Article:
Gilead Drug Donation for Antiretroviral Therapy of AIDS-Related Kaposi's Sarcoma in Africa
The primary purpose of this study is to determine whether a protease inhibitor-based antiretroviral regimen is more efficacious than a non-nucleoside reverse transcriptase inhibitor-based antiretroviral regimen in promoting the regression of KS tumor burden in persons with AIDS-related KS in Africa.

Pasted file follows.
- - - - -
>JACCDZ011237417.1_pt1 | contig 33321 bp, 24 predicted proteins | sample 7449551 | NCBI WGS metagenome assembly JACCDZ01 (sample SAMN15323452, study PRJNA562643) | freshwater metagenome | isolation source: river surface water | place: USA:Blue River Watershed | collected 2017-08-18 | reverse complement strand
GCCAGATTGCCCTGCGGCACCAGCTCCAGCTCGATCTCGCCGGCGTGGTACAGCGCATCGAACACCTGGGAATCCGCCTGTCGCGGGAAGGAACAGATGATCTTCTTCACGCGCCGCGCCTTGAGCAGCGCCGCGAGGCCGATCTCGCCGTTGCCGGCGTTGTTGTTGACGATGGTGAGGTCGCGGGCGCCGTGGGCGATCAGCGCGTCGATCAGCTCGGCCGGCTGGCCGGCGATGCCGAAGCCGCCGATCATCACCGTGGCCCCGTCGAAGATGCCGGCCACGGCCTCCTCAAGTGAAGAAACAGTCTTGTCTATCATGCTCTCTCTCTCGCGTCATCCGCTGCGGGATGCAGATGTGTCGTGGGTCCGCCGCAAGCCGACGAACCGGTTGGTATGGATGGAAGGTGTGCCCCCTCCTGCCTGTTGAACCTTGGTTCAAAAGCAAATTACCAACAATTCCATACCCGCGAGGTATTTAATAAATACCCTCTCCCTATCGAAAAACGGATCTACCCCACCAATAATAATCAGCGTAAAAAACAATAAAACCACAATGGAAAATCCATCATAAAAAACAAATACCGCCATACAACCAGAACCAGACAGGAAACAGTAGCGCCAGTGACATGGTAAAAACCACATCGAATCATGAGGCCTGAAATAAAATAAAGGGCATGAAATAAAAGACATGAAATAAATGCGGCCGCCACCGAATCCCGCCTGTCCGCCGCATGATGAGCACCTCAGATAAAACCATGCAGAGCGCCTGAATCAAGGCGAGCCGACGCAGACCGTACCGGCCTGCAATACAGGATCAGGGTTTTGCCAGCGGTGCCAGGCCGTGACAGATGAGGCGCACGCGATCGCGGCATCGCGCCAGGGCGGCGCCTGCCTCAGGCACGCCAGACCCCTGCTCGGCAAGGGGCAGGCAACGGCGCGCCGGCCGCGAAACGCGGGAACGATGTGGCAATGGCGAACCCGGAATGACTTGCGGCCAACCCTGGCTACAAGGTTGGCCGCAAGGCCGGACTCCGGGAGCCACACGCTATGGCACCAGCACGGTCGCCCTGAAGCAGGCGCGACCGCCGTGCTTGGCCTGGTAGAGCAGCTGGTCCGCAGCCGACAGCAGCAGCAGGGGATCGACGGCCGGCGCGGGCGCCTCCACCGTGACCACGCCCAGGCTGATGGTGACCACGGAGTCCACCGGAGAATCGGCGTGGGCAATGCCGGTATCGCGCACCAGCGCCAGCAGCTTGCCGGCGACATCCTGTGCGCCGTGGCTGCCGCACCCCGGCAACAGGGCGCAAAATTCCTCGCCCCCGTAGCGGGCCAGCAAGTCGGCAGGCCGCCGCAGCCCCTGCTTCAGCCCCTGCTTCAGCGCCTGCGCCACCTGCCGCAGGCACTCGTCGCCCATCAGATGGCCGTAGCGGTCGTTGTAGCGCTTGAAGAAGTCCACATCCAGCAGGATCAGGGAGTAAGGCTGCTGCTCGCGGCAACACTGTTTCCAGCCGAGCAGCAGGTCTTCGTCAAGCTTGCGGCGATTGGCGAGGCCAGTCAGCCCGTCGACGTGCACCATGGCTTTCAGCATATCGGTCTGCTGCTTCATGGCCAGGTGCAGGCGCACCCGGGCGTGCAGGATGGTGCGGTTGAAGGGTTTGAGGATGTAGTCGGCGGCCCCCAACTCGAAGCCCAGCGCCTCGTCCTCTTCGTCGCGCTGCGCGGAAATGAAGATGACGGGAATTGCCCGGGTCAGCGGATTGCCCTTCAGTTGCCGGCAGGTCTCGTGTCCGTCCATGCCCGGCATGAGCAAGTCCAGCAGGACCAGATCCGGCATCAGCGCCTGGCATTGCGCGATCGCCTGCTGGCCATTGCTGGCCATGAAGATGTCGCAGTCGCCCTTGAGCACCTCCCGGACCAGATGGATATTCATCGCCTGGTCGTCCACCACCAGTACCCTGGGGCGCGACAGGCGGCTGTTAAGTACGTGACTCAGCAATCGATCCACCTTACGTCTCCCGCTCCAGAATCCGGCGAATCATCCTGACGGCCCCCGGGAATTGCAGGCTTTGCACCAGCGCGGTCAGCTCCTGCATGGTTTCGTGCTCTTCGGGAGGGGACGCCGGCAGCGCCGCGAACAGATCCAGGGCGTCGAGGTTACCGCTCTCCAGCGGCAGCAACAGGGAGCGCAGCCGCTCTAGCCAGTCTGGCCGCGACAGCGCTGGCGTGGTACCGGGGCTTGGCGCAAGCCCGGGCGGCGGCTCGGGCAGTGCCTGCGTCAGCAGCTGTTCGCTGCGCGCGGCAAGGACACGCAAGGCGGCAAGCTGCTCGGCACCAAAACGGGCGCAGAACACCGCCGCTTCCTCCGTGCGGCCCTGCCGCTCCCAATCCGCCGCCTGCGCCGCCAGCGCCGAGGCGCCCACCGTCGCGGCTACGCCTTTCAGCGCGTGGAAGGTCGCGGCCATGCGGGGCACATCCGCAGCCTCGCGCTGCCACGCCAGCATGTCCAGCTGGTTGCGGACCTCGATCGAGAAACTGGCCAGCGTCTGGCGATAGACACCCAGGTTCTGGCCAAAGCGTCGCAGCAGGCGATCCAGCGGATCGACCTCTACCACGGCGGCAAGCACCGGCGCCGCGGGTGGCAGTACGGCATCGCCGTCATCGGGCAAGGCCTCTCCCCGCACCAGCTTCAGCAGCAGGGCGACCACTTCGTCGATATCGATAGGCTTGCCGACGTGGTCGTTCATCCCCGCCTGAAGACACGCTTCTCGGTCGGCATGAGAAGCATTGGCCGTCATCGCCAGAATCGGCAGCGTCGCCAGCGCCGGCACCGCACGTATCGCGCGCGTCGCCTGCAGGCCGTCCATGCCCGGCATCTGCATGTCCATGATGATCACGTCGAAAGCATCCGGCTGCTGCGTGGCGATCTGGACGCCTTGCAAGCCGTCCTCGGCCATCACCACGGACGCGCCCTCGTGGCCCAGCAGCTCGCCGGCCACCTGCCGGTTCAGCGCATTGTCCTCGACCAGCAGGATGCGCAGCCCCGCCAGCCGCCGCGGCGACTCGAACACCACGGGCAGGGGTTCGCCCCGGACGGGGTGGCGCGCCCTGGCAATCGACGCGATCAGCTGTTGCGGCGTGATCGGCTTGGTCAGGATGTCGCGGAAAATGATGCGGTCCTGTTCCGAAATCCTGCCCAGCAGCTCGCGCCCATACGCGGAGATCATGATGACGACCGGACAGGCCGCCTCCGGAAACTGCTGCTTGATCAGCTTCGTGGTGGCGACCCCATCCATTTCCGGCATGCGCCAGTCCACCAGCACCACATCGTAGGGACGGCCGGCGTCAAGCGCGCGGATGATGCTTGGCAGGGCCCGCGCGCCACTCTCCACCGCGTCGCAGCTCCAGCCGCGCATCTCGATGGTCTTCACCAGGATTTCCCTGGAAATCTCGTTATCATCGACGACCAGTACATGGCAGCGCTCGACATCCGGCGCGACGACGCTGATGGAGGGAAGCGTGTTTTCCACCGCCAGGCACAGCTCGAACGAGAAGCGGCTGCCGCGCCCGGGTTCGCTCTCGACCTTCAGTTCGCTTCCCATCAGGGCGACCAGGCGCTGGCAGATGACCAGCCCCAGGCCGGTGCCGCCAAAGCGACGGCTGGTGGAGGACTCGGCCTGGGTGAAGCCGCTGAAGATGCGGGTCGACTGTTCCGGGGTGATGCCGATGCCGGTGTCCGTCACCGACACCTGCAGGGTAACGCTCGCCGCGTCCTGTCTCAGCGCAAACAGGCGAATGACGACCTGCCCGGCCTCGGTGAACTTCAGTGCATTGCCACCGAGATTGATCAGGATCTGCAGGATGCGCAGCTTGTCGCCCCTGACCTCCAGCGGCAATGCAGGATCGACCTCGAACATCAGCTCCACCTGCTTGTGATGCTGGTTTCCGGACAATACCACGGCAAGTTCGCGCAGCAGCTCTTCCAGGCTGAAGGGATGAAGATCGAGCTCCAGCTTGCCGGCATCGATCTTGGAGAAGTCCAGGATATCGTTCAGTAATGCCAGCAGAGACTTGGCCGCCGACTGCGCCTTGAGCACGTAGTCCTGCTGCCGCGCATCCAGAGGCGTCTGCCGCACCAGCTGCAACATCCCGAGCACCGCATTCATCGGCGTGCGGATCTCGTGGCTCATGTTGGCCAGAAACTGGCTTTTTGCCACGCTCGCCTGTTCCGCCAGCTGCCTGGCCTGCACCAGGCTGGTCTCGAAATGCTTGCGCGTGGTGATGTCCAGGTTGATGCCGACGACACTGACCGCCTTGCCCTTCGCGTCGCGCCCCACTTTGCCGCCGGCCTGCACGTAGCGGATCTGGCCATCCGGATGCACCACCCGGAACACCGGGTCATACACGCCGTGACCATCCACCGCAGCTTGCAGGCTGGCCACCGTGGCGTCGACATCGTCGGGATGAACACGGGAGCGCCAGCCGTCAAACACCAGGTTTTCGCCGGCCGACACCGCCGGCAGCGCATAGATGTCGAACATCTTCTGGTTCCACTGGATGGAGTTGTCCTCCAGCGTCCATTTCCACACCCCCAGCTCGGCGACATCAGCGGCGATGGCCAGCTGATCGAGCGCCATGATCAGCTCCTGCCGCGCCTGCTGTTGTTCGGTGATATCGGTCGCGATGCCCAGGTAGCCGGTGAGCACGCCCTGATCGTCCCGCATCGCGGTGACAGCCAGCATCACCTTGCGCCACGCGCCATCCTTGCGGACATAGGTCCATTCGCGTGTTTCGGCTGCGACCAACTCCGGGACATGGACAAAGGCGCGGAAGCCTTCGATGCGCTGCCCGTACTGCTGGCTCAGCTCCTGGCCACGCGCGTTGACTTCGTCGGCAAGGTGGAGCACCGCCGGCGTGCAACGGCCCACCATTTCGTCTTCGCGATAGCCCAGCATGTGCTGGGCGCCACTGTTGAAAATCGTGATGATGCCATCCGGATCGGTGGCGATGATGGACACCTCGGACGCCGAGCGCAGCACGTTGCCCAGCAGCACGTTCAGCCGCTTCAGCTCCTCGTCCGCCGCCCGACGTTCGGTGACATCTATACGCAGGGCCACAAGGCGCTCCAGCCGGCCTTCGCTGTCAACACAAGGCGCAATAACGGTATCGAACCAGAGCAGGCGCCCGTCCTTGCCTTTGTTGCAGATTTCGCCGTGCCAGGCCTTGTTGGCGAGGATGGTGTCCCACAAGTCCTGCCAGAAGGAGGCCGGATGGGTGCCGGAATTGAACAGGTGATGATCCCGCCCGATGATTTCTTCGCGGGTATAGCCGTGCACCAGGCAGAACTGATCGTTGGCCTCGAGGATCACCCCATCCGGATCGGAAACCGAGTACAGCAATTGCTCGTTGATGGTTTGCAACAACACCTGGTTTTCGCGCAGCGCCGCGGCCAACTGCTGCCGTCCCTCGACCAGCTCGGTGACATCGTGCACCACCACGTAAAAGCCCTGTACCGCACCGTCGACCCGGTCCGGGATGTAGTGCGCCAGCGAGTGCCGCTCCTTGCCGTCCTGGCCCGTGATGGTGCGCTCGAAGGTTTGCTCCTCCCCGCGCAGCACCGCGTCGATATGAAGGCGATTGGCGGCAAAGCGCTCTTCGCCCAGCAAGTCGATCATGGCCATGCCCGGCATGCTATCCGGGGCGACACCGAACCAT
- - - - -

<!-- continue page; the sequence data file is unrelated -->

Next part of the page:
With the advent of the HIV epidemic, Kaposi's sarcoma (KS) is now the most common adult cancer in many parts of sub-Saharan Africa. In HIV-infected patients with KS in developed settings, the initiation of highly active anti-retroviral therapy (HAART) has been associated with regression of the tumor, in many but not all cases, even in the absence of conventional chemotherapy. However, it is not known which specific antiretroviral drugs or regimens are critical to convey HAART's anti-KS effect. In particular, it is not known whether the anti-KS effects of protease inhibitors (PI) in vitro and in animal models translate into improved clinical outcomes as compared to non-PI-based HAART regimens. To address this, we will determine whether a PI-based HAART regimen (lopinavir/ritonavir plus emtricitabine/tenofovir) is superior to a non-nucleoside reverse transcriptase inhibitor (NNRTI)-based HAART regimen (efavirenz plus emtricitabine/tenofovir) in promoting the regression of KS tumor burden in persons with AIDS-related KS in sub-Saharan Africa. We will enroll 224 patients with AIDS-related KS in Kampala, Uganda, randomly assign them to either a PI-based HAART or an NNRTI-based HAART regimen, and observe them for one year to determine the response in their KS to therapy.